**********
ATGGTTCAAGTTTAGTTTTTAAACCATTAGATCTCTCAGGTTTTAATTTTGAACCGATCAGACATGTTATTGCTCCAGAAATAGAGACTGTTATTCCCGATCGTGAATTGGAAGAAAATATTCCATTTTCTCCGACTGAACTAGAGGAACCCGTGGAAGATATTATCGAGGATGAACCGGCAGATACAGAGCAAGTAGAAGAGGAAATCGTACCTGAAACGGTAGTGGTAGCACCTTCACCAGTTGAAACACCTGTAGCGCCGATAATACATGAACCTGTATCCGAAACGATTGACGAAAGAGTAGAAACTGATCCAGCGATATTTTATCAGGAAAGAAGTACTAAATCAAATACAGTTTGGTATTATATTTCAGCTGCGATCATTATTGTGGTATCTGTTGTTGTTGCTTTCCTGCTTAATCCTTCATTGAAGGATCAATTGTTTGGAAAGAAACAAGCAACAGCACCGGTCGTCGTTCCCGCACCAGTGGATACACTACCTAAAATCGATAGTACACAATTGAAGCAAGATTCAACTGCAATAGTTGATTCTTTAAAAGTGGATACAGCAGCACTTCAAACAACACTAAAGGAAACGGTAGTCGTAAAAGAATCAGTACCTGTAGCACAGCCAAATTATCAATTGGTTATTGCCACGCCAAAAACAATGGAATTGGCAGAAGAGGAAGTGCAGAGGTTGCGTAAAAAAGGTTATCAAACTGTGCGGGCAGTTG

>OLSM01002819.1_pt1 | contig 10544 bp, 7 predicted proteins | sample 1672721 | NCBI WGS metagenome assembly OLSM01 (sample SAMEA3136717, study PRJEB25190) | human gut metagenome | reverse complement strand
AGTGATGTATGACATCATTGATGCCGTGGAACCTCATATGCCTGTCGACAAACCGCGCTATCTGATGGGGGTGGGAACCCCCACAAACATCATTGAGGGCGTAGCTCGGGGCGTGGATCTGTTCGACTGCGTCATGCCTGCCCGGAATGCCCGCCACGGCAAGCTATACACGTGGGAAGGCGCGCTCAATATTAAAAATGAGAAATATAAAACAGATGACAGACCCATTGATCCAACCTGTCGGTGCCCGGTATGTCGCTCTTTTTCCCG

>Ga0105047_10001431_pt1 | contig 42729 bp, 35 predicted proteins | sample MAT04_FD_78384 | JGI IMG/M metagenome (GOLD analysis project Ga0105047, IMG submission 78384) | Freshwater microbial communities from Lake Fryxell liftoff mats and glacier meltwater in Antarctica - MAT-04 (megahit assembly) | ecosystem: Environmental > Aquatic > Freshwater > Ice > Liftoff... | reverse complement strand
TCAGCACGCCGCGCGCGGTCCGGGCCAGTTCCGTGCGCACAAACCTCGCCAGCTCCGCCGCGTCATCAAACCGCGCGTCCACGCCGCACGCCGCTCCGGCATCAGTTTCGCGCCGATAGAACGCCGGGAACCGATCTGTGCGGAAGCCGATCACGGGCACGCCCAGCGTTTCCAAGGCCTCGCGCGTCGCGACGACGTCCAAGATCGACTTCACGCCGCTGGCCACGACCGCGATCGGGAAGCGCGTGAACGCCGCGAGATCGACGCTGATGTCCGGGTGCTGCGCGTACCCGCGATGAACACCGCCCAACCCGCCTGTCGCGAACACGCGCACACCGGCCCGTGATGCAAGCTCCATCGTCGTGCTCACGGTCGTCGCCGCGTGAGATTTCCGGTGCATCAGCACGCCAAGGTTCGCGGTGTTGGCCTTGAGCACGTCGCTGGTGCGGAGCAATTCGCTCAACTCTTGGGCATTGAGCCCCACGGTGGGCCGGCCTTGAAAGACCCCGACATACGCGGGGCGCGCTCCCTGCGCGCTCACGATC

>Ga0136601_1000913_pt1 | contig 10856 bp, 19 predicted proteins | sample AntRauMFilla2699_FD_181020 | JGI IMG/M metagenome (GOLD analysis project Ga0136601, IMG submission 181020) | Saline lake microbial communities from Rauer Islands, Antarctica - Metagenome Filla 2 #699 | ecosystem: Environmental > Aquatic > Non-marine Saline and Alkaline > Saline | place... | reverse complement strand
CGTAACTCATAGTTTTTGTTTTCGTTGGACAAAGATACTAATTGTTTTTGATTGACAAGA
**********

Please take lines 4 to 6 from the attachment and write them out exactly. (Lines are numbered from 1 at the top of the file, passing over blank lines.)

>Ga0105047_10001431_pt1 | contig 42729 bp, 35 predicted proteins | sample MAT04_FD_78384 | JGI IMG/M metagenome (GOLD analysis project Ga0105047, IMG submission 78384) | Freshwater microbial communities from Lake Fryxell liftoff mats and glacier meltwater in Antarctica - MAT-04 (megahit assembly) | ecosystem: Environmental > Aquatic > Freshwater > Ice > Liftoff... | reverse complement strand
TCAGCACGCCGCGCGCGGTCCGGGCCAGTTCCGTGCGCACAAACCTCGCCAGCTCCGCCGCGTCATCAAACCGCGCGTCCACGCCGCACGCCGCTCCGGCATCAGTTTCGCGCCGATAGAACGCCGGGAACCGATCTGTGCGGAAGCCGATCACGGGCACGCCCAGCGTTTCCAAGGCCTCGCGCGTCGCGACGACGTCCAAGATCGACTTCACGCCGCTGGCCACGACCGCGATCGGGAAGCGCGTGAACGCCGCGAGATCGACGCTGATGTCCGGGTGCTGCGCGTACCCGCGATGAACACCGCCCAACCCGCCTGTCGCGAACACGCGCACACCGGCCCGTGATGCAAGCTCCATCGTCGTGCTCACGGTCGTCGCCGCGTGAGATTTCCGGTGCATCAGCACGCCAAGGTTCGCGGTGTTGGCCTTGAGCACGTCGCTGGTGCGGAGCAATTCGCTCAACTCTTGGGCATTGAGCCCCACGGTGGGCCGGCCTTGAAAGACCCCGACATACGCGGGGCGCGCTCCCTGCGCGCTCACGATC

>Ga0136601_1000913_pt1 | contig 10856 bp, 19 predicted proteins | sample AntRauMFilla2699_FD_181020 | JGI IMG/M metagenome (GOLD analysis project Ga0136601, IMG submission 181020) | Saline lake microbial communities from Rauer Islands, Antarctica - Metagenome Filla 2 #699 | ecosystem: Environmental > Aquatic > Non-marine Saline and Alkaline > Saline | place... | reverse complement strand